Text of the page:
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NEW SERIES- Questions And Answers For Judicial Service Examinations- By Justice V. Ramkumar [1]- FIR-Part-I

Justice V Ramkumar
31 Oct 2022 2:20 PM GMT
NEW SERIES- Questions And Answers For Judicial Service Examinations- By Justice V. Ramkumar [1]- FIR-Part-I
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A. INVESTIGATION LEADING TO "POLICE REPORT" OR "COMPLAINT" AND CRIMINAL TRIAL CULMINATING IN THE JUDGMENT A1. INVESTIGATION BY THE POLICE Q.1 What is an FIR? Ans. An FIR is the First Information Report forming the "information" given to the officer-in-charge of a Police station (Station House Officer – "SHO" for short) regarding the commission of a...


A. INVESTIGATION LEADING TO "POLICE REPORT" OR "COMPLAINT" AND CRIMINAL TRIAL CULMINATING IN THE JUDGMENT

A1. INVESTIGATION BY THE POLICE

Q.1 What is an FIR?

Ans. An FIR is the First Information Report forming the "information" given to the officer-in-charge of a Police station (Station House Officer – "SHO" for short) regarding the commission of a cognizable offence and recorded by the SHO under Section 154 Cr.P.C. (Vide para 11 of Apren Joseph @ Current Kunjunju v. State of Kerala (1973) 3 SCC 114 = AIR 1973 SC 1 – 3 Judges - J. M. Shelat – Ag. CJI, I. D. Dua, H. R. Khanna - JJ ).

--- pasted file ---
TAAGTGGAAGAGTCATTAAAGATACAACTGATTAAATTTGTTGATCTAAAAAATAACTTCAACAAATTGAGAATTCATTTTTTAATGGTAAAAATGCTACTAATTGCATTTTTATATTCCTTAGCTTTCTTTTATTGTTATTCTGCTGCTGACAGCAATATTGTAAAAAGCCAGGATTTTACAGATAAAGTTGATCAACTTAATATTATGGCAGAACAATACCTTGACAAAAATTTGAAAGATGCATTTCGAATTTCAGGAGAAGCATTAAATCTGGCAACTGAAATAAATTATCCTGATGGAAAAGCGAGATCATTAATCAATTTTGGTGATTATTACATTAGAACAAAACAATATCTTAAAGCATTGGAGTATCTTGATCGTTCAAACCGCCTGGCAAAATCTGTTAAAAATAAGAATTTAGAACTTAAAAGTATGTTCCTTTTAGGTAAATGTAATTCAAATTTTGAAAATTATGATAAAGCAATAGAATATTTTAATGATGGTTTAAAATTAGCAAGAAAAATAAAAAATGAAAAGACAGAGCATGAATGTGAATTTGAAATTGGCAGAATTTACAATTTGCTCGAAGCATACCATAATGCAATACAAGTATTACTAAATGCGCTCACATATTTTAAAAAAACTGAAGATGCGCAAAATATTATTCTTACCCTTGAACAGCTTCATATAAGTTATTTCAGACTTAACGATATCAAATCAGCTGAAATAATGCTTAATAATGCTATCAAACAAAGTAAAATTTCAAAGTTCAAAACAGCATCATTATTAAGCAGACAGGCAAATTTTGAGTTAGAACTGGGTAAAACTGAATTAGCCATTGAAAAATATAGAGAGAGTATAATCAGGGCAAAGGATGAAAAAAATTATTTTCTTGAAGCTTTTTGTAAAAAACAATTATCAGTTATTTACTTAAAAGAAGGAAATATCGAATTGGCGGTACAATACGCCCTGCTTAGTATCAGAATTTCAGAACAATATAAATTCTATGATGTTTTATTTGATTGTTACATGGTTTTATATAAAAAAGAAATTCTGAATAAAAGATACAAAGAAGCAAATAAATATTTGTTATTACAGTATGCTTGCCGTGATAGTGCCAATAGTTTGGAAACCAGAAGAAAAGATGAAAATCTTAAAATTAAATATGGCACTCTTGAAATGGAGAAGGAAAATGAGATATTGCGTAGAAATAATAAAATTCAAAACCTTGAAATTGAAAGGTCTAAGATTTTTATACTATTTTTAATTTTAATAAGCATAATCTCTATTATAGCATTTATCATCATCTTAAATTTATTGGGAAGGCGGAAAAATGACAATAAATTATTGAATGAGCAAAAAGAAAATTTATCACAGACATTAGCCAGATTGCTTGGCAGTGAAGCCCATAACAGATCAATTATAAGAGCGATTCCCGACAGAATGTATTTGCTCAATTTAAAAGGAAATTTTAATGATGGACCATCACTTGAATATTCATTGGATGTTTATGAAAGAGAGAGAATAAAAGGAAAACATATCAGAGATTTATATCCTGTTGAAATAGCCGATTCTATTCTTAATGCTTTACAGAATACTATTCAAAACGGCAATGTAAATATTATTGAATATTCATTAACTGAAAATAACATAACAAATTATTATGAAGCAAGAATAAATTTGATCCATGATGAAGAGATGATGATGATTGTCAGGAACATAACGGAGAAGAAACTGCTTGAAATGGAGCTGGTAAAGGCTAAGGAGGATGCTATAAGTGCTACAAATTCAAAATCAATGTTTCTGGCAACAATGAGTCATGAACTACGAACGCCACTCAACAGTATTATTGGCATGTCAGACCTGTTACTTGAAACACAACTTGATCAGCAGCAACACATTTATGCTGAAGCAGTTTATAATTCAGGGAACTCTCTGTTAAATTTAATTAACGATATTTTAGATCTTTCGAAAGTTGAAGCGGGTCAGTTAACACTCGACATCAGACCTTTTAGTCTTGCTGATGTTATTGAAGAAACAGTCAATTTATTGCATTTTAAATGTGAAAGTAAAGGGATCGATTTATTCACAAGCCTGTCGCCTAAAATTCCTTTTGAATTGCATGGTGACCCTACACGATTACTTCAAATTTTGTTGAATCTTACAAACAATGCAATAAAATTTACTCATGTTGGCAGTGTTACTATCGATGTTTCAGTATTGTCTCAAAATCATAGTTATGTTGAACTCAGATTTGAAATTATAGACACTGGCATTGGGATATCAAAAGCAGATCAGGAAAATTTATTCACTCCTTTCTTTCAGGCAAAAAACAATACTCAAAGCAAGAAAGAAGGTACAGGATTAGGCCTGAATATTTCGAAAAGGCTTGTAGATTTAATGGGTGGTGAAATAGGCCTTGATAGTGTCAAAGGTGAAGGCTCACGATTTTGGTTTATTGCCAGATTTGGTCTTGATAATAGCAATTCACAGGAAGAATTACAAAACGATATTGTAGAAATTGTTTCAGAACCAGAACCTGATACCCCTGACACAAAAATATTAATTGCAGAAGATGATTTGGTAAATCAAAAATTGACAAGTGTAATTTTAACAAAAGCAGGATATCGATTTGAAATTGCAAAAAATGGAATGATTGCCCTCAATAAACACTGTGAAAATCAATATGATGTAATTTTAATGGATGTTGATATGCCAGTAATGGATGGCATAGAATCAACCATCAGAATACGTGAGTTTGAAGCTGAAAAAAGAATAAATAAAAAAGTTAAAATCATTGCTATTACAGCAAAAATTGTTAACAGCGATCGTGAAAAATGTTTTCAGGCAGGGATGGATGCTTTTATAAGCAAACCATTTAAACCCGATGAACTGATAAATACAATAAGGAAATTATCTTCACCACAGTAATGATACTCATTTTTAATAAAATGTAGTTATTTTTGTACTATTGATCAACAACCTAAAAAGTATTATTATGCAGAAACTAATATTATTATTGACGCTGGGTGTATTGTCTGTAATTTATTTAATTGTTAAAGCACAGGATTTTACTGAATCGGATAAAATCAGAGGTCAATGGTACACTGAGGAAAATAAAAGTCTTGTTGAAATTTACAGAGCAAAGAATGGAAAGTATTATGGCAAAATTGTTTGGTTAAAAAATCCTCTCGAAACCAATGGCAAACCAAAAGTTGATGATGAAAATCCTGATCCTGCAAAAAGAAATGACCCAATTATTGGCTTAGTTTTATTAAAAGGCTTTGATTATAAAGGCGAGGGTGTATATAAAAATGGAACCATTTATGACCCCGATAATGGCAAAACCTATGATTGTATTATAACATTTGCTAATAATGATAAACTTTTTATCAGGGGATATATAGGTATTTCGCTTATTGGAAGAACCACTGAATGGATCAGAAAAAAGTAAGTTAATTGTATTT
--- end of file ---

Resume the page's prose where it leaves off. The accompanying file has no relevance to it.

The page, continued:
FIR in a criminal case is an extremely vital and valuable piece of evidence for the purpose of corroborating the oral evidence adduced at the trial. The importance of the above report can hardly be overestimated from the standpoint of the accused alone. The object of insisting upon prompt lodging of the report to the Police is to obtain early information regarding the circumstances in which the crime was committed, the names of the actual culprits and the part played by them as well as the names of the eye witnesses present at the scene of occurrence. Delay in lodging the FIR quite often results in embellishment which is a creature of afterthought. (Vide para 12 of Thulia Kali v. State of T.N. (1972) 3 SCC 393 = AIR 1973 SC 501 H. R. Khanna, G. K. Mitter - JJ; Meharaj Singh v. State of U.P. (1994) 5 SCC 188 = 1995 Cri.L.J. 457 – Dr. A. S. Anand, Faizan Uddin - JJ).

FIR is in the nature of a complaint or accusation, or at least information of a crime given with the object of setting the Police in motion.